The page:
For five years he led the national food conversation with his column in the New York Times. Now a partner in the meal-kit delivery company Purple Carrot, the prolific author wants to get Americans cooking vegan—and understanding why it matters.
I don’t see absolute veganism as a goal; increased consumption of plants and decreased consumption of animal products and junk is the goal. It’s good for personal and environmental health.
I feel terrible about the Purple Carrot packaging. We’re working on this stuff daily—replacing the plastic with paper or something else biodegradable; reducing the weight; figuring out how to substitute the gel packs.
Obama made a conscious decision to relegate food to a second-tier priority. By assigning it to his wife, he sent a very clear message. She had no teeth and no power. It really annoys the hell out of me.
I think GMOs should be labeled. But I’d rather know what pesticides are being used and if the people producing my food work in near-slavery conditions.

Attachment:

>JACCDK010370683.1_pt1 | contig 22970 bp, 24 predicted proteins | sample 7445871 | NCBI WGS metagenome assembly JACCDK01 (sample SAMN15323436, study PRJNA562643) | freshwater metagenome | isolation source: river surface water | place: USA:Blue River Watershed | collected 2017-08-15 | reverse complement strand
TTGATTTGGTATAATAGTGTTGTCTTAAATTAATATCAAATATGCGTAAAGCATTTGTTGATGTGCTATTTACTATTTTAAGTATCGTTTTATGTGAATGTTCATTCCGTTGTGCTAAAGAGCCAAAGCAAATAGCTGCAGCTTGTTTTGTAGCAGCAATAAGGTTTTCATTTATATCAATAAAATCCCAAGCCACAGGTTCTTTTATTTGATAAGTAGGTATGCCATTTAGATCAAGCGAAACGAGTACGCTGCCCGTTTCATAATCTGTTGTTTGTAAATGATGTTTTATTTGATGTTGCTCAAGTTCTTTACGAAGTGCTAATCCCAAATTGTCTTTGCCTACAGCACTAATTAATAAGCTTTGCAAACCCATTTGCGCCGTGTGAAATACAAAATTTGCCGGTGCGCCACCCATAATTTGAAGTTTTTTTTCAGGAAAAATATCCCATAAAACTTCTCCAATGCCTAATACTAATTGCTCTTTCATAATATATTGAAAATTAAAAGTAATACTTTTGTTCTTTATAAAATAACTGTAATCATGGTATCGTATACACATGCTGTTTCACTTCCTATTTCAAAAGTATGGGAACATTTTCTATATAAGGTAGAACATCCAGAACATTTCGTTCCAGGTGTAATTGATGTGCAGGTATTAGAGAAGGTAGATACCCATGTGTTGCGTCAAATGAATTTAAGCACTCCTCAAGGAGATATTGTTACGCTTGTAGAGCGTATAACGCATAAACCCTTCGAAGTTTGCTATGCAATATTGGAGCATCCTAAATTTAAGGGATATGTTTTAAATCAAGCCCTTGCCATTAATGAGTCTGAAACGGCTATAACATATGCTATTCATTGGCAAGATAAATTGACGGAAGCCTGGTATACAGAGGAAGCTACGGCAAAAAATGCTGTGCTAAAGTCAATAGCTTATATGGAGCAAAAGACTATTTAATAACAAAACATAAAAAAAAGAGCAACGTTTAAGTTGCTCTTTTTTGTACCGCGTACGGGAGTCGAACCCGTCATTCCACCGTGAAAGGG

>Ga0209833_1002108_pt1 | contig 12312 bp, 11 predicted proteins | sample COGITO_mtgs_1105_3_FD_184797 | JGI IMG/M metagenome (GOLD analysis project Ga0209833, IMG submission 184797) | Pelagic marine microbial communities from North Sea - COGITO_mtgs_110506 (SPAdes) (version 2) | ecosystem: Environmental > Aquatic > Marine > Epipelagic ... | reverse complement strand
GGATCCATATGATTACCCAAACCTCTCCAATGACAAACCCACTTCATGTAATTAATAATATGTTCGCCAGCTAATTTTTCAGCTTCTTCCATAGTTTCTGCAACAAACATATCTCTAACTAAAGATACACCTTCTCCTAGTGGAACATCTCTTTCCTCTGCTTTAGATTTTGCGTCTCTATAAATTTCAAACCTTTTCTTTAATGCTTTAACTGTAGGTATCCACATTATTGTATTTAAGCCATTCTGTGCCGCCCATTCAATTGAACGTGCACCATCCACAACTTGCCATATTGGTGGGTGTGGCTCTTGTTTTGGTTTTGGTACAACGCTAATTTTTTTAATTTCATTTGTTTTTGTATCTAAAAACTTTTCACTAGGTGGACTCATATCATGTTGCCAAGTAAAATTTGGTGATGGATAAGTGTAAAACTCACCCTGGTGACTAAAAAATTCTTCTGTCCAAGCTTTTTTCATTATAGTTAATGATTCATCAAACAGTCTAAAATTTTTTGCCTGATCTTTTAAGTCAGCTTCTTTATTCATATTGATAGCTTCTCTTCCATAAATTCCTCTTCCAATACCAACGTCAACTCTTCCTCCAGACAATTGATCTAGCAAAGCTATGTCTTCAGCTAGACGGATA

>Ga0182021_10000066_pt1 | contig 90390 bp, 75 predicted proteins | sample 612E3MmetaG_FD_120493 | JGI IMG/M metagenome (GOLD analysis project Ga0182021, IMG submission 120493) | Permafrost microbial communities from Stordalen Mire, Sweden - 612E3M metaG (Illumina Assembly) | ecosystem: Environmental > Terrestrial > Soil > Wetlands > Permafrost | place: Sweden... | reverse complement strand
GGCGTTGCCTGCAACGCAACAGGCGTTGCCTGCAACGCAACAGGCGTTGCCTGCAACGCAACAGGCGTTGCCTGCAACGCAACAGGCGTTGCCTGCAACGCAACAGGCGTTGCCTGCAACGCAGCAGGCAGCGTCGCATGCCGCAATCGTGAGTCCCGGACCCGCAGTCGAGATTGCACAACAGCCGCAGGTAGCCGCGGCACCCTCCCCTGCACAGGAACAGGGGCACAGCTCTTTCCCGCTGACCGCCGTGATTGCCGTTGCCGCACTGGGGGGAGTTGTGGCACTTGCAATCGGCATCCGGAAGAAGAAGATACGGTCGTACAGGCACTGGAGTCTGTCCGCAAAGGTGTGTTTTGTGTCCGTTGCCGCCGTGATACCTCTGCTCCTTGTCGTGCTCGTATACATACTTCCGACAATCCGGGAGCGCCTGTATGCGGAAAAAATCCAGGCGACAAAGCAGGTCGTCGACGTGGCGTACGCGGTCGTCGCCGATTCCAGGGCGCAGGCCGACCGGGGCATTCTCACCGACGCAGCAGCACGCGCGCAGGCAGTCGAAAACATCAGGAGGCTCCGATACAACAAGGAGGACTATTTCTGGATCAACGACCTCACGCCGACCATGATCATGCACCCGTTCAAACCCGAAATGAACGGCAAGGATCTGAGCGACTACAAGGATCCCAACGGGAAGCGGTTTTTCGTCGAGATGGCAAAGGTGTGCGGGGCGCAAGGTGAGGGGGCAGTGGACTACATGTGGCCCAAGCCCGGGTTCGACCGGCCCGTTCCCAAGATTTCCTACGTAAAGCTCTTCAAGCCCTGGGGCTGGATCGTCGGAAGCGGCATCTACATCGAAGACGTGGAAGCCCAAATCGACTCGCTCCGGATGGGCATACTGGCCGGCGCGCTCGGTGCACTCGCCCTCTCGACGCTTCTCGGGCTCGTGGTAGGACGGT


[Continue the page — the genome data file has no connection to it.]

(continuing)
There’s a nascent food movement in this country. But the folks in it have failed to make people understand that this stuff matters. Not because we haven’t tried, but because there haven’t been enough of us.
I’m going to be a grandfather. I’m hopeful that by the time my grandson is a teen, we won’t have antibiotics in the food supply. We’ll have subsidized fruits and vegetables, curbs on factory farms. How optimistic am I? I can answer that better after the presidential election, because so much depends on it.